3. The benchmark should be prospective with only limited reconciliation as it is in MA

We believe this new DPC model can open the door to much greater transformation than any other model currently offered by CMS. Coupling direct payments with accountability for total costs provides an opportunity to move away from the limitations of FFS. And a tiered framework promotes participation for a wide variety of practices, including small, independent practices such as those in Aledade Accountable Care Organizations.

Addressing Benefit Design

The model outlined above moves away from the fee-for-service chassis, but does not move away from the traditional Medicare benefit design. Consideration of benefit design is coupled with consideration of whether beneficiaries should be attributed to a model or whether they must choose to enroll in the model. We see a very clear line on when enrollment is necessary.

Anytime a beneficiary is subject to a restriction in providers or a less generous benefit than in traditional Medicare, the beneficiary should choose to enroll in the model.

In fact, we think the statute may require such a structure. Section 1115A allows the Secretary to . expand a model only if he or she “determines that such expansion would not deny or limit the coverage or provision of benefits under the applicable title for applicable individuals.” Models that do not restrict providers and only offer the same or more generous benefits than traditional Medicare can rely on data-driven attribution to the model.

We believe there could be a place for both types of benefit design in each tier of the DPC model. We take it as self-evident that an attribution-based model will have much greater participation than an enrollment-based model. At the same time it is entirely possible that an enrollment-based model that allows for a narrow network and/or higher copays — say, on low-value services and drugs — could generate significant additional savings over an attribution model that cannot alter the benefit design to the same degree.

We recommend that CMS offers both options to model participants in all tiers.

  1. Attribution Based Model: Model participants can use waivers to offer more generous benefits to all or specific Medicare beneficiaries than are available in traditional Medicare.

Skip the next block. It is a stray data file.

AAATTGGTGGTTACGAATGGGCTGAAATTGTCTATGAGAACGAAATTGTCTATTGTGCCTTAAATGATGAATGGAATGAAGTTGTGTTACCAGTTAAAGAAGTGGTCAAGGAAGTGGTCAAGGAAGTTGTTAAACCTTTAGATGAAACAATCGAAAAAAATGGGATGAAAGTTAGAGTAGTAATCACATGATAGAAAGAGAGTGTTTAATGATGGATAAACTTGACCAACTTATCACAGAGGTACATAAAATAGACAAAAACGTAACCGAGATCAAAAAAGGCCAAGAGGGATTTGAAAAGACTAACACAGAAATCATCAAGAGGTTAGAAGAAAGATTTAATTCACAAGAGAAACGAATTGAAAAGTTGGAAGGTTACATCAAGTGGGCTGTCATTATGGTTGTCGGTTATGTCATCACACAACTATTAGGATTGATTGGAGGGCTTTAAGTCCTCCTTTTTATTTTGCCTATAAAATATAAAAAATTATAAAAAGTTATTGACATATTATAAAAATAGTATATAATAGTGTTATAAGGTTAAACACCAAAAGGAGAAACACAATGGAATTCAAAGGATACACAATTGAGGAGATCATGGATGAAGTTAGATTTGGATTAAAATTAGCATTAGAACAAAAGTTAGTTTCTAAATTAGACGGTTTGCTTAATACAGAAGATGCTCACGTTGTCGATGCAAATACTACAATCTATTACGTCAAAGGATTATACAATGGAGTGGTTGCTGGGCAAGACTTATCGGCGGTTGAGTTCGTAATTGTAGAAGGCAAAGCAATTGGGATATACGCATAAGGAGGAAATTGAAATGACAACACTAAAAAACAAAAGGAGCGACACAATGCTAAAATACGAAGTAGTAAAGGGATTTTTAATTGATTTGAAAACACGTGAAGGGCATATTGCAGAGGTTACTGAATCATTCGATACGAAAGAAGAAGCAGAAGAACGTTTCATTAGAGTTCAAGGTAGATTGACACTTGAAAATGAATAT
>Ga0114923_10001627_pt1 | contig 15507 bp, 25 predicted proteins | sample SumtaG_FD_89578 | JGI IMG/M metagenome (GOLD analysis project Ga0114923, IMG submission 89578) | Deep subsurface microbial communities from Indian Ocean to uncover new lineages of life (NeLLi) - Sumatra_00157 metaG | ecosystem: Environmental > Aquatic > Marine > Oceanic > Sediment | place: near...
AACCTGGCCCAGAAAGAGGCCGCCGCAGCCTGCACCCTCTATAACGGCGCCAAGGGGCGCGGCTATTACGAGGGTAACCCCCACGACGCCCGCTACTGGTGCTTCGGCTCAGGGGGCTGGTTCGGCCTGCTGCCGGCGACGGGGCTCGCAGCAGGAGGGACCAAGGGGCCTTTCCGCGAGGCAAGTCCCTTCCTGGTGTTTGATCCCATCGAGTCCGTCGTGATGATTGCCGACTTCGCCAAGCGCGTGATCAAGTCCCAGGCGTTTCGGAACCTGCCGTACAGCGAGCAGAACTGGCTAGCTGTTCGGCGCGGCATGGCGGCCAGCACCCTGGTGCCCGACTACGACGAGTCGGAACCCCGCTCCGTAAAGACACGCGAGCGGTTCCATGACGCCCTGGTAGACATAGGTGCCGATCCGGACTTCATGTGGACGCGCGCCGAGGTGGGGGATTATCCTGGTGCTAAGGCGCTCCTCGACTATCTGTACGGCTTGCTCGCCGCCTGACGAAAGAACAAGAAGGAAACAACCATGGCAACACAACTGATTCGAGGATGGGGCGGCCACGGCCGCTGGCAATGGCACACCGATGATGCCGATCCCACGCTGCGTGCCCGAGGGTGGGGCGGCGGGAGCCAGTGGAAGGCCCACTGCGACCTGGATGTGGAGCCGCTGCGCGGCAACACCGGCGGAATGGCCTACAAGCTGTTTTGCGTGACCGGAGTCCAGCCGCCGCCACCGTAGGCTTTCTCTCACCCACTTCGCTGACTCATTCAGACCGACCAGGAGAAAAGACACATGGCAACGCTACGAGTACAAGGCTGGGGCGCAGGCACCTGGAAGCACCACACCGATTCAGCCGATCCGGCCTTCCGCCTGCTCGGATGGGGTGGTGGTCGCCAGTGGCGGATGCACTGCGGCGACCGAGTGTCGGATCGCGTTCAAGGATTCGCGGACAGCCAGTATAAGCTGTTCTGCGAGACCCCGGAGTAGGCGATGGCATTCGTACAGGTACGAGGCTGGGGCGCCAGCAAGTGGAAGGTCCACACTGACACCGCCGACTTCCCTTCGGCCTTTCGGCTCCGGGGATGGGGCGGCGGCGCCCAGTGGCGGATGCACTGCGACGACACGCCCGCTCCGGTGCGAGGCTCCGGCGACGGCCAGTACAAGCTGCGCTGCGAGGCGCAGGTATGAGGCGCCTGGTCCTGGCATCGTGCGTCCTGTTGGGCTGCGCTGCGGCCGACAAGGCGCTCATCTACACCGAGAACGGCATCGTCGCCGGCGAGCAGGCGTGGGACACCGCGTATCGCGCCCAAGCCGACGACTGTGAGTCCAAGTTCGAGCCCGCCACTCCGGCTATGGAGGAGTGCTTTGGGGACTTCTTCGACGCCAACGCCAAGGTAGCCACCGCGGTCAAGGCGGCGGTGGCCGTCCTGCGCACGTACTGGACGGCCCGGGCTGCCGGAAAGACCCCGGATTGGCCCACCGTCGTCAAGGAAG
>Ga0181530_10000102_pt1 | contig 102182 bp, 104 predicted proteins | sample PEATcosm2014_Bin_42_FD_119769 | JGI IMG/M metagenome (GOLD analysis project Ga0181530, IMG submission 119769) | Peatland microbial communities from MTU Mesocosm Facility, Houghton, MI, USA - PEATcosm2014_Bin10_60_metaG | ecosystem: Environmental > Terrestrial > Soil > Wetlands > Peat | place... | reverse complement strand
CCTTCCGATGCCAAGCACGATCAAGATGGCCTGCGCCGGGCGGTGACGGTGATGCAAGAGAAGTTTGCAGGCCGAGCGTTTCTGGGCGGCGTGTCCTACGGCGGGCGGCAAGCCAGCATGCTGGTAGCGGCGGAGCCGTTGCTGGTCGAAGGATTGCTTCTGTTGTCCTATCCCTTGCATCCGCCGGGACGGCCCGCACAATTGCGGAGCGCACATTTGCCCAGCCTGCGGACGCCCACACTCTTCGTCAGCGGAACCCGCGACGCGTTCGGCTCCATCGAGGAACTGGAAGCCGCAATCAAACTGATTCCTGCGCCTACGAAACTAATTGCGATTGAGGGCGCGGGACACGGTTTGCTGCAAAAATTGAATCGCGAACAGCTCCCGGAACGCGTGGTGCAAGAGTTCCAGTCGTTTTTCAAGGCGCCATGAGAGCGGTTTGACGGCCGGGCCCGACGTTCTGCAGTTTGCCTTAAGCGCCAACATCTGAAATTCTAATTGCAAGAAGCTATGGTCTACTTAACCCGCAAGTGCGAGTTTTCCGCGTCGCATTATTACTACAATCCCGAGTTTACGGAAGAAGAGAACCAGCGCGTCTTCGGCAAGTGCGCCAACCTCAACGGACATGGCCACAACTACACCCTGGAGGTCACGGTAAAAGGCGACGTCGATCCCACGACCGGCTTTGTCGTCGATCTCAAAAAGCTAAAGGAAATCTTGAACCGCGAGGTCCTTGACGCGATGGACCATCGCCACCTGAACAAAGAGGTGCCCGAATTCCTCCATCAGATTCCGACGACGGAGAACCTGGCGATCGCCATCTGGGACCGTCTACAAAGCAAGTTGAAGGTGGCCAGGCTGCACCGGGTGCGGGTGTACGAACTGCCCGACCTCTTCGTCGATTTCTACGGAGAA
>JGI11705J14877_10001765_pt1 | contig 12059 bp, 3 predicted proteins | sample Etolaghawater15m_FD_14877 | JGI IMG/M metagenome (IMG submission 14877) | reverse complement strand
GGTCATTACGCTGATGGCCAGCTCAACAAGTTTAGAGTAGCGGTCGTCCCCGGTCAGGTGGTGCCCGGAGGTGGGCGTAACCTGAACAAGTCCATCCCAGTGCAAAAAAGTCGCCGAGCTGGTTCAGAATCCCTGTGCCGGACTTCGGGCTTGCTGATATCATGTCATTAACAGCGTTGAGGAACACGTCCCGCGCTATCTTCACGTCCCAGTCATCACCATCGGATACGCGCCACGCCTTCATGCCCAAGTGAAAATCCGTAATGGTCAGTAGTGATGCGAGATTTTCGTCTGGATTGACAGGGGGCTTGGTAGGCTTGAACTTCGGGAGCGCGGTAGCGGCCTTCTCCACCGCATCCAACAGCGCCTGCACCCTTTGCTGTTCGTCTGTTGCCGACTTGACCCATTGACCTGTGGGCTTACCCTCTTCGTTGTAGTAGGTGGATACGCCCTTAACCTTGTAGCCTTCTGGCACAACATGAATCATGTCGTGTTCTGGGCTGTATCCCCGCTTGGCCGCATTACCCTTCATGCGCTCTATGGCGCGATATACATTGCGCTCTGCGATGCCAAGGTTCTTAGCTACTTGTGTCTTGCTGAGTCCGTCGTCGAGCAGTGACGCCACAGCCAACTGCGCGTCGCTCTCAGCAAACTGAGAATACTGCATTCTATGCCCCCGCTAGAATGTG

2. Enrollment Based Model: Model participants must enroll Medicare beneficiaries, but receive much more comprehensive waivers on benefit design, more analogous to what is available in MA, specifically VBID.

We believe there is significant opportunity for a DPC model that tests moving off of the FFS chassis and off the traditional Medicare benefit design. We further believe that by offering different degrees of movement away from both the FFS chassis and traditional benefit design the model can attract a wide variety of practices, including small, independent practices. We would strongly oppose limiting DPC models to a purely enrollment-based approach, as that would discourage participation and limit the scale of the model and the benefits to Medicare beneficiaries while imposing additional administrative burdens on practices that do not wish to engage in the benefit design opportunities of an opt-in model.

The advantages of coupling accountability for total cost of care with opportunities for health care providers to better spend revenue currently tied up in FFS is a true example of 1 + 1 = 3. Not only does accountability for total cost of care given health care providers focus on the entirety of the patient experience and offer greater incentivizes for success, it avoids many of the pitfalls of direct payment by accomplishing on an outcome basis what would be impossible to accomplish through a compliance monitoring process. We look forward to continuing to work with CMS and all payers on creating the most value for a health care dollar.